Amongst the highlights of the Galician section of the Ruta de la Plata must be the old town of Ourense and its hot water springs. The walk out from the city by the stupendous Roman based medieval bridge that spans the vine strewn banks of the Rio Miño is dizzy affair. After that it is a constant love affair with the Oak tree. This would explain why the fine local Ribeiro wines always entered the southern gateway into Santiago in the finest oaken barrels.
The steep climb out of the Miño, is really the only prolonged slope of note for this final section. The village of Cea is famed for it’s huge loaves of bread which stay fresh for several days. They certainly provide sustenance all the way to the gates of the nearby Cistercian monastery of Oseira. The 12th century church houses the unique statuette of the Virgin of the Milk. The rest of the monastery was abandoned and plundered due to the dissolution in 1830, and lay in a ruinous state for over 100 years. It is still slowly being rebuilt.
The valleys surrounding Oseria are amongst some of the prettiest in Galicia. Hamlets and small village conserve a way of life that has existed for centuries. Small tracts of enclosed pasture and vegetable plots are still actively worked. Autumn is arguably the best time to traverse this area, as crops are being harvested and fruits are freely available. Country folk still harvest maize cobs by hand before storing them in the horreos, grain stores on rat proof stilts.
The Way soon passes the emblematic Pico Sacro, a steep sided conical hill with links to the Santiago story. St. James’s followers are said to have tamed wild bulls and in turn converted the Wolf Queen on the same slopes. The short detour to the top is well worth it as the surrounding views are stunning. Ahead, Santiago’s spires can be seen for the first time, some 15 kms away, as well as all the towns that have already been visited back along the way.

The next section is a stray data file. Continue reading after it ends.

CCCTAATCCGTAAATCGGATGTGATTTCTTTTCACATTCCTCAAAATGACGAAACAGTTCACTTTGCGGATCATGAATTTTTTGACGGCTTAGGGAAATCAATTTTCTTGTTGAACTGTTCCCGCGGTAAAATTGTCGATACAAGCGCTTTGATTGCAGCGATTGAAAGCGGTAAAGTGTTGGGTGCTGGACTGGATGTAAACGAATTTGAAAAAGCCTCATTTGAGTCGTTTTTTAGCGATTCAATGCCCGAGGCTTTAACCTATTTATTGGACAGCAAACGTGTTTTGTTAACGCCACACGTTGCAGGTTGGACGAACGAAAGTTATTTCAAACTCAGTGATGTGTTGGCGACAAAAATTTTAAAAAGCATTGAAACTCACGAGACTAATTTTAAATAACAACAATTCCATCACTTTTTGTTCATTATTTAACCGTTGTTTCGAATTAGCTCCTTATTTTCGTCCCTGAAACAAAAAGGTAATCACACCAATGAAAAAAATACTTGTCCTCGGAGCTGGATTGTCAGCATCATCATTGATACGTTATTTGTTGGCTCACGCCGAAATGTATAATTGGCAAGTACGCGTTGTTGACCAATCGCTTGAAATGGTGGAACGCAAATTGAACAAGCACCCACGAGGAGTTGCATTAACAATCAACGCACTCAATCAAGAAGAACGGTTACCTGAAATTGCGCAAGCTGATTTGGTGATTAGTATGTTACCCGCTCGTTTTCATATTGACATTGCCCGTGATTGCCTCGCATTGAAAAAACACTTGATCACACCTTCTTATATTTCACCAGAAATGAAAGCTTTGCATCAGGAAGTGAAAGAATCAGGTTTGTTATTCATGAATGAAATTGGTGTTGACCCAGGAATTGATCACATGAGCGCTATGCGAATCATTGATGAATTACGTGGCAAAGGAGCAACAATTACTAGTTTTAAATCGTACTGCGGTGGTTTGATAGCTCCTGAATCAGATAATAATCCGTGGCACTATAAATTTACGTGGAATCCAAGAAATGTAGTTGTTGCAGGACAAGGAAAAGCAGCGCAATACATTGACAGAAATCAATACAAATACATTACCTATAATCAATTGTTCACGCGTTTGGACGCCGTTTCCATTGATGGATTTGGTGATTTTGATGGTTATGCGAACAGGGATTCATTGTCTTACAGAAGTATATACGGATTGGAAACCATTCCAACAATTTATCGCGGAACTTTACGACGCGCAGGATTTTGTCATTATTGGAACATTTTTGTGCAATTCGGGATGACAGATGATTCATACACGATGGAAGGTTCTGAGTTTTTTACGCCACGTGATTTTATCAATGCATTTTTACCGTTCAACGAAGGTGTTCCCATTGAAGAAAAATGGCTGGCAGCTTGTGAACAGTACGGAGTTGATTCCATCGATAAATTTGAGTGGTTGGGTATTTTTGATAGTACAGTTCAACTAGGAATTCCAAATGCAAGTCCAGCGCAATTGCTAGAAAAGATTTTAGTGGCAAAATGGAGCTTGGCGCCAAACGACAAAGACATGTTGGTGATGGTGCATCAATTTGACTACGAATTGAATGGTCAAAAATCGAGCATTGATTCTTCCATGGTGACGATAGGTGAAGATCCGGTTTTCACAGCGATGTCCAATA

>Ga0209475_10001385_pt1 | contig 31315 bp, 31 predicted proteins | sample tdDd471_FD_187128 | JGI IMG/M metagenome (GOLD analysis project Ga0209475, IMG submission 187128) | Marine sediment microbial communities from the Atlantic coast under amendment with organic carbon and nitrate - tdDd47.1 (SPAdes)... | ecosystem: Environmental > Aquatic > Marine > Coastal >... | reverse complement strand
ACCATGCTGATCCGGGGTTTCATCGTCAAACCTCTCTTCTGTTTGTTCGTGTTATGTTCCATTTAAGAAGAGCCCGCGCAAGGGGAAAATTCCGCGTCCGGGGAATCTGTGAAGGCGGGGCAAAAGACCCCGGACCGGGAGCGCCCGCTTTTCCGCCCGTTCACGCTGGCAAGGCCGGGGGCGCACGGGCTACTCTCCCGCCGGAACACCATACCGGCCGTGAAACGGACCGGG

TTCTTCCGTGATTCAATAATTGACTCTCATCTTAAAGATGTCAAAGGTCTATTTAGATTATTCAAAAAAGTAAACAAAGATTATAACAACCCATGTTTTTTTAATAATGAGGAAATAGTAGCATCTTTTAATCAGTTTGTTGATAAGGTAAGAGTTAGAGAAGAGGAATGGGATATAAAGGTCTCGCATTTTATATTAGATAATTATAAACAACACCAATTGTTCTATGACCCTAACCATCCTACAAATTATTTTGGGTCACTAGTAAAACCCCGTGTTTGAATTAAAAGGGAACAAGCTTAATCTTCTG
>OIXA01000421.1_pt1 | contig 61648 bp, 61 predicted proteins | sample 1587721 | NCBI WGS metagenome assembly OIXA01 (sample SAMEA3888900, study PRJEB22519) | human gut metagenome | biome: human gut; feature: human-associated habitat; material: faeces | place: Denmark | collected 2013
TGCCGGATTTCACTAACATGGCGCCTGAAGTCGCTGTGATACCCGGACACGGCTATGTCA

After some 100kms, the approach to Santiago is also the finest of all the Caminos. No prolonged agony of endless modern pavements crossing motorways, modern industrial units and residential districts. A cobbled approach along a couple of streets, and suddenly you are passing ancient churches, little shops and spit and sawdust bars, before passing through one of the few medieval archways into Santiago itself. This is much as the Camino of old!
Once you’ve walked the busy Camino Francès it comes as a refreshing change to walk through Spain’s countryside and meet only the local folk. There surely comes a point when with so many strangers converging on one route, the native backdrop and its people can become just that, a background. One statistic: September 2010, walking Ourense to Santiago in ten days – 2 cyclists and 6 walkers encountered. Another sobering fact is that of all the rural Gallegos encountered, the majority are over 65 years old. The tending of the galician countryside is a dying art!